Becker took that message to heart.

"I thought it would be so rich in possibilities for the school," she said. (The festival is dedicated to her.)

In addition to giving students a rich educational and artistic experience, the festival gives Baltimore what is apparently a long-overdue look at this famous ballet. Sherber's search through touring records turned up a Graham Company performance of "Appalachian Spring" at the Lyric Opera House — in 1947.

The Graham Company takes its custodial role of the founder's ballets seriously. It doesn't routinely authorize student performances of "Appalachian Spring."

"Simply because it's too hard," Orihara said. "It involves a different vocabulary. Even high-end dance departments at colleges don't work a lot with the Graham technique. And if dancers don't have this technique, it takes a long time to really understand it. I was very amazed by these [Baltimore School for the Arts] kids."

One of those kids is Lenai Wilkerson, 15, who will be dancing the role of the Bride. She has been getting deep into the mood for it.

"Becoming the Bride has forced me to change my persona," Wilkerson said. "I have to be more reserved and pulled up. I have done dances where I had to portray a character, but not like this. I absolutely live this character every day of my life."

Wilkerson lives, too, with the aches from executing the steps devised by Graham, whose choreography was founded on a principal of "contraction and release." It's all about creating tension and energy, about how to breathe, and it's a far cry from the smooth curves and classical lines seen in a ballet corps performing "Swan Lake."

"The way that you have to have your back and head rooting up, and how you have to initiate from the pelvis, is such a difference for me," Wilkerson said.

Simmons has been adjusting, too. "Our knees hurt, our abs are sore, but it does get better," she said.

She portrays one of the four Followers of the Preacher, a dark, mesmerizing figure who displays revivalist fervor in "Appalachian Spring."

"This kind of dancing is outside our comfort zone," Simmons said. "We were all so nervous when we started. It's weird. You're not just dancing; you feel something. Friends who have stopped by rehearsals have been tearing up when they see it."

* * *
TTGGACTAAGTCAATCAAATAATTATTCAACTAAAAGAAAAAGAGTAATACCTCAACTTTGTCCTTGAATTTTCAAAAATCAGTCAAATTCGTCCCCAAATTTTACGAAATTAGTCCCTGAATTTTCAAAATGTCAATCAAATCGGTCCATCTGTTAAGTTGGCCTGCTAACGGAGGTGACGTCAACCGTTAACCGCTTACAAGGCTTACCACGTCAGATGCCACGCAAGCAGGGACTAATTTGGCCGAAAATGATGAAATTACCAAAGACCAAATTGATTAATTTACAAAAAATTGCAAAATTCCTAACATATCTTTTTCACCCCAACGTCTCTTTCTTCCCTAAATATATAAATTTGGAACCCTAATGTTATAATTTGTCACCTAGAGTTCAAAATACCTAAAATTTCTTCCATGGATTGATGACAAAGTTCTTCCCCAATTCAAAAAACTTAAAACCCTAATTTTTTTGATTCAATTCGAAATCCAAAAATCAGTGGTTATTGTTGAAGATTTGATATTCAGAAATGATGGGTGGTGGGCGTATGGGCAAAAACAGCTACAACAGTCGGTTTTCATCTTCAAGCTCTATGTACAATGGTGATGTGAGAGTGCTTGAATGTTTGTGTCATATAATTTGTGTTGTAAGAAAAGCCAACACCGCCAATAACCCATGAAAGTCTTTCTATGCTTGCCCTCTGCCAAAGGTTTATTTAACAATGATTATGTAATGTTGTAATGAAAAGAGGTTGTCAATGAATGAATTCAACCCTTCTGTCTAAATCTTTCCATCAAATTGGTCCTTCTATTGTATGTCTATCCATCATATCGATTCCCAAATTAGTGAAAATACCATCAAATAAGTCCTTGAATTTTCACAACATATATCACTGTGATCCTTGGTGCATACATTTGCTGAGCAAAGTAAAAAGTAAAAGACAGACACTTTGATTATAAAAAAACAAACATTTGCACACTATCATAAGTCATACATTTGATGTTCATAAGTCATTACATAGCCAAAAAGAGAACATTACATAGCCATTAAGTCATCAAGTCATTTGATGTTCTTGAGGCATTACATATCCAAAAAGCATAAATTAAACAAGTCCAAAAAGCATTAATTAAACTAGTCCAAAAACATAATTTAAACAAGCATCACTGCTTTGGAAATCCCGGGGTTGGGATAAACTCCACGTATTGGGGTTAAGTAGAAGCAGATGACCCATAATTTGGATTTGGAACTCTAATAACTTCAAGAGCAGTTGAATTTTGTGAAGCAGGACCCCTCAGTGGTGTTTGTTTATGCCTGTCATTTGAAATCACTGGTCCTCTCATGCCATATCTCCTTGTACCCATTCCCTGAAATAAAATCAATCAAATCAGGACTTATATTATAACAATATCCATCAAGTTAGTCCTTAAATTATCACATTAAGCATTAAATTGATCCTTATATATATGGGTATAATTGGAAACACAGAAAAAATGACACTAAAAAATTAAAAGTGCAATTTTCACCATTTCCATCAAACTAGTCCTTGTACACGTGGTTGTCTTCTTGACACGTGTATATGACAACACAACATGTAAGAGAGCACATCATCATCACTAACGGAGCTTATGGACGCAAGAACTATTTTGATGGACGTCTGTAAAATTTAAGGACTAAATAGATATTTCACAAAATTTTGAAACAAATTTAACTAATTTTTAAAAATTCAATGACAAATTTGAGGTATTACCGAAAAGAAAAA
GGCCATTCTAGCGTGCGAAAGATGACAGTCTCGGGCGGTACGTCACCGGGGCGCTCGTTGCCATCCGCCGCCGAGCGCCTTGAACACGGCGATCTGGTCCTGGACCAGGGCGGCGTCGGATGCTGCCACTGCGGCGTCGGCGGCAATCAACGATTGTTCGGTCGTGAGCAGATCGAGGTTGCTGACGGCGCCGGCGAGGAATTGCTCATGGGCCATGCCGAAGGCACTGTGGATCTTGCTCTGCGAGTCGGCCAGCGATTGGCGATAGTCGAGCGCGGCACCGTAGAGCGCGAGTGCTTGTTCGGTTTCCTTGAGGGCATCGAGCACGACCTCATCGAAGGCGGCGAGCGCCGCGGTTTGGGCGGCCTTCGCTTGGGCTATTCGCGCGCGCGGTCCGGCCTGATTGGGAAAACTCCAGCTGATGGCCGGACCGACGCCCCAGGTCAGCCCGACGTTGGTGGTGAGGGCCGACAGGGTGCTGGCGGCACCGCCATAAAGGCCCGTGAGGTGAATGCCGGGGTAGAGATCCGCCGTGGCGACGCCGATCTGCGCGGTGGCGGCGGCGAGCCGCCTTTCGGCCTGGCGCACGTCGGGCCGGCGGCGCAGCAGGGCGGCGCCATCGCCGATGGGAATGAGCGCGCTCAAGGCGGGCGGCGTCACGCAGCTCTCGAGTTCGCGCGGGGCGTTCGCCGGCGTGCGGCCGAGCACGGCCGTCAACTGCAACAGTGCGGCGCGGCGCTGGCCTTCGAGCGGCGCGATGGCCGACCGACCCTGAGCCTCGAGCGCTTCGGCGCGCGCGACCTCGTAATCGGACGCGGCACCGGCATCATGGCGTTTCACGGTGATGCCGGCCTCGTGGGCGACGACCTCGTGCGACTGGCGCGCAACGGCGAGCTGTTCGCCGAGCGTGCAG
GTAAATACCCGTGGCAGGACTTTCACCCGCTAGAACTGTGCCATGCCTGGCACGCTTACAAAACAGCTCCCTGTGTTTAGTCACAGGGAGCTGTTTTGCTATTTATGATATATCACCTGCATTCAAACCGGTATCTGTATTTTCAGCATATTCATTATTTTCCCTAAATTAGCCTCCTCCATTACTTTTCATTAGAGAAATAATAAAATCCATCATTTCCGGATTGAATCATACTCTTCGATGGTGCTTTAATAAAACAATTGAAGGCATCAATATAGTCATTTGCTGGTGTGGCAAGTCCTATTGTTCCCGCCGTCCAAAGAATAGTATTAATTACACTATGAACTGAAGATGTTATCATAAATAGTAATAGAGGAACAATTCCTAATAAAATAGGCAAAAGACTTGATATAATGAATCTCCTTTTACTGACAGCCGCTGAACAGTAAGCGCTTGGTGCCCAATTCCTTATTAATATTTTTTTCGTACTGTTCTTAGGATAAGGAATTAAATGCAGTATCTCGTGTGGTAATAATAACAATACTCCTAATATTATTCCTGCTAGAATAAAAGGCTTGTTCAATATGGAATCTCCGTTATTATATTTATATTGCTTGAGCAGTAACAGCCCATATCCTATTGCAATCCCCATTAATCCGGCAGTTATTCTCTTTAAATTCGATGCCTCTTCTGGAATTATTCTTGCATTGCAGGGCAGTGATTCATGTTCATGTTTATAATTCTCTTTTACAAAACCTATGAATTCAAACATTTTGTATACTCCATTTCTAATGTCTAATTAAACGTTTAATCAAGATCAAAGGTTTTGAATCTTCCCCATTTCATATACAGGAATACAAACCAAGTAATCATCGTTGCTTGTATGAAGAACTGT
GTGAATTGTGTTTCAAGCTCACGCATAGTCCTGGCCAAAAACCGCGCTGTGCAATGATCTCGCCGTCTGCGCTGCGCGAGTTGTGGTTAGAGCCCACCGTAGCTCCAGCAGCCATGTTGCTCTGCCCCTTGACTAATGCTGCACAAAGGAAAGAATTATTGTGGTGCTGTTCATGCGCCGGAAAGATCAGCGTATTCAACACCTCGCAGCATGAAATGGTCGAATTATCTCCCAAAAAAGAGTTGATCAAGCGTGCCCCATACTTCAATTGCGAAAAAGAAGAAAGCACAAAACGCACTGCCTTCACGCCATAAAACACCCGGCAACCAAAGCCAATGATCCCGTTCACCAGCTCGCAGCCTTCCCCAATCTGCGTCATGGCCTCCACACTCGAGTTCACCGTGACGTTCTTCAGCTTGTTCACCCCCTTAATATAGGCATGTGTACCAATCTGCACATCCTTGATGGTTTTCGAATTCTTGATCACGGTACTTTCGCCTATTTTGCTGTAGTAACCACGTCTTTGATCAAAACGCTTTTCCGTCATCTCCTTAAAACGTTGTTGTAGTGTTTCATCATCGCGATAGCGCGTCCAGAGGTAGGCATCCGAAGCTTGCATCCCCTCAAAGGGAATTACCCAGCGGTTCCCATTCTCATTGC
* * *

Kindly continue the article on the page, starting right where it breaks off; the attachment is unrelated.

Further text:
The lasting power of "Appalachian Spring" is all the more remarkable given that Copland only had a vague idea what Graham planned to convey in the ballet when he started to compose the music. He didn't even know the title she would pick (he wrote on his score "Ballet for Martha") and only saw the choreography shortly before the premiere.

As for the title, Graham took that from a line in "The Bridge," a poem by Hart Crane. Nothing else about the poem is connected to the ballet, just as nothing about Appalachia is connected to Copland's music.

"People come up to me," the composer wrote, "and say, 'Mr. Copland, when I see that ballet and when I hear your music I can just see the Appalachians and just feel spring.' Well, I'm willing, if they are."

Learning about the origins of the work has been part of the fun for 17-year-old violin student Aaron Cary, who said that nothing about the words "Appalachian Spring" "rang a bell" with him before he got involved in the project.

"I read that Crane poem," Cary said, "and I thought, how could [Graham] pick out this one little spot in that huge poem and make it fit so well as a title? And the way the music and the dance fit together is really amazing."

tim.smith@baltsun.com

'Appalachian Spring' Festival

•Opening of exhibit of student art work inspired by "Appalachian Spring" at 4 p.m. Monday. Free.

•"Artistic Vision Meets History," a discussion/demonstration on how historical theater is created, at 5 p.m. Monday. Free.

•Student musicians perform chamber works by Copland and his contemporaries at 7 p.m. Wednesday. $5 to $10.

•Illustrator Brian Floca will participate in a discussion/demonstration about his work for the book "Ballet for Martha," at 5 p.m. Friday. Free.

•"Appalachian Spring" will be performed by student dancers and musicians at 7 p.m. Friday; $10 to $15.

•A Family Day will combine children's activities, including dance and music, with performances of "Appalachian Spring" on Saturday. The pre-shows will be at 9:45 a.m. and 1:45 p.m., the ballet at 11 a.m. and 3 p.m. $10 to $35.

All events at Baltimore School for the Arts, 712 Cathedral St. Call 410-347-3043, or go to bsfa.org.

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